This book meditates on the nature of biography and the way biographers habitually explain their subjects' loves by reference to psychology, ancestry, childhood experience, social relations, the body, or illness.
David Ellis is Professor of English Literature at the University of Kent at Canterbury. Among his books is D.H. Lawrence: Dying Game, 1922-1930, the acclaimed third volume of the writer's biography
"His [David Ellis] alternate damning and praising will send many readers to the library or bookstores and may even provoke a few to attempt Sartre's nearly 3,000 pages on Gustave Flaubert--The Family Idiot--a book that Mr. Ellis makes fascinating even if he admits many deem its details unreadable." -- Chronicle of Higher Education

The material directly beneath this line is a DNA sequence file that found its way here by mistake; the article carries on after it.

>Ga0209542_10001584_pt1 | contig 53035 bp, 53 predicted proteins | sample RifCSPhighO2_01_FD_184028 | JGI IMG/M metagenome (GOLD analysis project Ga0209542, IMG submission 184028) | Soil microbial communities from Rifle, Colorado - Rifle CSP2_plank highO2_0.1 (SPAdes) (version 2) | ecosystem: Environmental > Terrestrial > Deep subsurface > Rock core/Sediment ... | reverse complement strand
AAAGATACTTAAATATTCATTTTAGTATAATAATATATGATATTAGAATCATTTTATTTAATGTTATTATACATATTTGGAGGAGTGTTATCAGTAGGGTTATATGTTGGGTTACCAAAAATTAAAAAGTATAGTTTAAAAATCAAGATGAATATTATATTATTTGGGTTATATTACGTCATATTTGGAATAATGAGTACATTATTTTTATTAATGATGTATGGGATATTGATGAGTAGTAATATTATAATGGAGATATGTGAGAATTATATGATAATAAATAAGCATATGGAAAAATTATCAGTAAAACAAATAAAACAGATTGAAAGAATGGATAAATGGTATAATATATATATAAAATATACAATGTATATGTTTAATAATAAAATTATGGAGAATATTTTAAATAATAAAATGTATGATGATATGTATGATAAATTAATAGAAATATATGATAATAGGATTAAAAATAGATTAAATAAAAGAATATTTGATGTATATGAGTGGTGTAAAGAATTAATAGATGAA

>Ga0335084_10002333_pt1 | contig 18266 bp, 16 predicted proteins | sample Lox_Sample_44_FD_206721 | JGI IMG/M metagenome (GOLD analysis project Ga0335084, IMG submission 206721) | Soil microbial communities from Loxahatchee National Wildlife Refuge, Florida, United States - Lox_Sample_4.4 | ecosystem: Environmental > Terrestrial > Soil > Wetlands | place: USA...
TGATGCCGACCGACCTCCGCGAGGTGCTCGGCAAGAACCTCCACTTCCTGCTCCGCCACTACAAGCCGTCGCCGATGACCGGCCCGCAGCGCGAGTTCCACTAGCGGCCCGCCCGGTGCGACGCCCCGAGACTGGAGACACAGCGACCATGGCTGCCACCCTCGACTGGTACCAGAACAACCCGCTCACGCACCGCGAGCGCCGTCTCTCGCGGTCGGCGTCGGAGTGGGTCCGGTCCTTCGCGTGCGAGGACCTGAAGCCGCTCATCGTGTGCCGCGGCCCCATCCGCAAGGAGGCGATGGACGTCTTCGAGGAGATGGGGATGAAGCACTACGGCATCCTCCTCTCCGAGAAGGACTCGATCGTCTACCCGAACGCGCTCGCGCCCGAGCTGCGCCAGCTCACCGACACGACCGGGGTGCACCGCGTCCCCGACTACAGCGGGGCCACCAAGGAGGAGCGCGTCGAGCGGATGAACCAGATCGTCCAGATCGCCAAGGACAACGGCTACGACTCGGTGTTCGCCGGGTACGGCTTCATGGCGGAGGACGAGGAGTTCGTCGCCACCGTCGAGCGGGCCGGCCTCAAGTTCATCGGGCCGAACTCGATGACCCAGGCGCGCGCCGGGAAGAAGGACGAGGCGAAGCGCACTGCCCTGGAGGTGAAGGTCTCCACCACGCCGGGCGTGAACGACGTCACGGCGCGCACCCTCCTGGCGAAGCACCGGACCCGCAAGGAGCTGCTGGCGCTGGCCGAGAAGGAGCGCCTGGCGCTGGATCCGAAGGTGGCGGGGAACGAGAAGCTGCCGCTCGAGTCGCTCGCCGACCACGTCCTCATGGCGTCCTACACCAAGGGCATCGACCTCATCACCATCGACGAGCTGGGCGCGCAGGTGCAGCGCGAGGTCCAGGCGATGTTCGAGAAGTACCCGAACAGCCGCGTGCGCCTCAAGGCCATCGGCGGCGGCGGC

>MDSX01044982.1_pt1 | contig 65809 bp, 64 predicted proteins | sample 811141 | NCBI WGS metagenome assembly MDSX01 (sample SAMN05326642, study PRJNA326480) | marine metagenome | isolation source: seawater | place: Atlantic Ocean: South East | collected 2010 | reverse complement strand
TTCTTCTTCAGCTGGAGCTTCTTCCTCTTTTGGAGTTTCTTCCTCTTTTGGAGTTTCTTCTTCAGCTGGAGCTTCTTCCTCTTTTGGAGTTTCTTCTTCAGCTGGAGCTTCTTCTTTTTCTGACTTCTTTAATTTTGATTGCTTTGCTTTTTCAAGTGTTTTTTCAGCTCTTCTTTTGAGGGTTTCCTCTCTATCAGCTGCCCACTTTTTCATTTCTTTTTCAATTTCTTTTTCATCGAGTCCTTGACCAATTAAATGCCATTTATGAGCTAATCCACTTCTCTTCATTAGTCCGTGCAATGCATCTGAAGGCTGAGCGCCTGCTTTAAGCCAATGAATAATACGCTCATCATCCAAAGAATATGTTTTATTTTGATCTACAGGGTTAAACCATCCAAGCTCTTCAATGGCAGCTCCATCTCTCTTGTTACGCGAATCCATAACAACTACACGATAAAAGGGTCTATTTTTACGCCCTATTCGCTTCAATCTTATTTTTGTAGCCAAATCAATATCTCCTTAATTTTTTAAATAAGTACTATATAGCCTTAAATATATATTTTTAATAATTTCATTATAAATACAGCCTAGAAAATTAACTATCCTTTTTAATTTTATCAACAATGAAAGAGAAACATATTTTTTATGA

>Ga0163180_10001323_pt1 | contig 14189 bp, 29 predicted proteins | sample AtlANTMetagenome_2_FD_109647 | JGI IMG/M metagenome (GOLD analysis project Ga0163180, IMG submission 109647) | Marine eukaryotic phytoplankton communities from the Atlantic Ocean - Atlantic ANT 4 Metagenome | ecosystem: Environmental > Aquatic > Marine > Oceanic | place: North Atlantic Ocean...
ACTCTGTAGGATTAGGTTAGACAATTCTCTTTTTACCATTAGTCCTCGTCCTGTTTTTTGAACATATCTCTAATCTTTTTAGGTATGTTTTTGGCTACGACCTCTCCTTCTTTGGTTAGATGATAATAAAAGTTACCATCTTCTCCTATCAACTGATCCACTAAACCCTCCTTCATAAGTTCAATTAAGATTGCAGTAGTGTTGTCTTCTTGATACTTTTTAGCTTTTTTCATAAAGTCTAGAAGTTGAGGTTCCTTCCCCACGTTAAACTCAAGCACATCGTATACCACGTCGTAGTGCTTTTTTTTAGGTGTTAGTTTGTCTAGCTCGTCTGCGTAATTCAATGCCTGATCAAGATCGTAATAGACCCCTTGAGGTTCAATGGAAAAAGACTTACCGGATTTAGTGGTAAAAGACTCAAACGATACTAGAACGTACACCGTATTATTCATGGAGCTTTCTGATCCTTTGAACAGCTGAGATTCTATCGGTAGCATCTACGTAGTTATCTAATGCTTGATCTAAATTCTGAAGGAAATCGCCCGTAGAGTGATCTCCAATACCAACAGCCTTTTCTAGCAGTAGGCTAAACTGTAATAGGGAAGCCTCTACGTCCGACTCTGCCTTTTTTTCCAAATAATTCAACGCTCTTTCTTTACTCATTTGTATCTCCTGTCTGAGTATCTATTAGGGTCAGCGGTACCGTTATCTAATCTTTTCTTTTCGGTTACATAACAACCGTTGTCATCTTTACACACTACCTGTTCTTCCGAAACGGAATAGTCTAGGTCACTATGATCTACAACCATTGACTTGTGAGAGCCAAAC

"Ellis's committment to exploring the fundamentally characteristic interpretation of life writing and life drives this study...Ellis helps us understand the importance of cross-examining inert assumptions and complacencies regarding life writing, not simply for the sake of this genre as such, but also for life itself, and for their complex yet essential relationship By bringing questioning awareness to biography and our participation in it whether as writers or readers we can in short do something that really matters." -- Biography